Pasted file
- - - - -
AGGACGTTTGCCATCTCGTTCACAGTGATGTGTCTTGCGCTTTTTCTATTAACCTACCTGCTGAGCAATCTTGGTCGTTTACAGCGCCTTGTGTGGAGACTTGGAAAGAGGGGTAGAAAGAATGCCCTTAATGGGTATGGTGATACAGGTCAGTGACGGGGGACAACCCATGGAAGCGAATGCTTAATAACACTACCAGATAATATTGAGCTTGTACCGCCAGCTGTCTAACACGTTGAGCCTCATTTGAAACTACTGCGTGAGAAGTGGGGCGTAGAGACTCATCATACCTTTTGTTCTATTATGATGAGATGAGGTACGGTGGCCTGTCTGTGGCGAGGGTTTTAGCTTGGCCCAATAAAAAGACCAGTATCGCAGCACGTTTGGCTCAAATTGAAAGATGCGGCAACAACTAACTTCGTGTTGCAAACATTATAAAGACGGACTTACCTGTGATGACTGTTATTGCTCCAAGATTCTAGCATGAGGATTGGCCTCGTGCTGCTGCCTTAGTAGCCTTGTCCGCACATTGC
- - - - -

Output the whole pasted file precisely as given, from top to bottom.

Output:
AGGACGTTTGCCATCTCGTTCACAGTGATGTGTCTTGCGCTTTTTCTATTAACCTACCTGCTGAGCAATCTTGGTCGTTTACAGCGCCTTGTGTGGAGACTTGGAAAGAGGGGTAGAAAGAATGCCCTTAATGGGTATGGTGATACAGGTCAGTGACGGGGGACAACCCATGGAAGCGAATGCTTAATAACACTACCAGATAATATTGAGCTTGTACCGCCAGCTGTCTAACACGTTGAGCCTCATTTGAAACTACTGCGTGAGAAGTGGGGCGTAGAGACTCATCATACCTTTTGTTCTATTATGATGAGATGAGGTACGGTGGCCTGTCTGTGGCGAGGGTTTTAGCTTGGCCCAATAAAAAGACCAGTATCGCAGCACGTTTGGCTCAAATTGAAAGATGCGGCAACAACTAACTTCGTGTTGCAAACATTATAAAGACGGACTTACCTGTGATGACTGTTATTGCTCCAAGATTCTAGCATGAGGATTGGCCTCGTGCTGCTGCCTTAGTAGCCTTGTCCGCACATTGC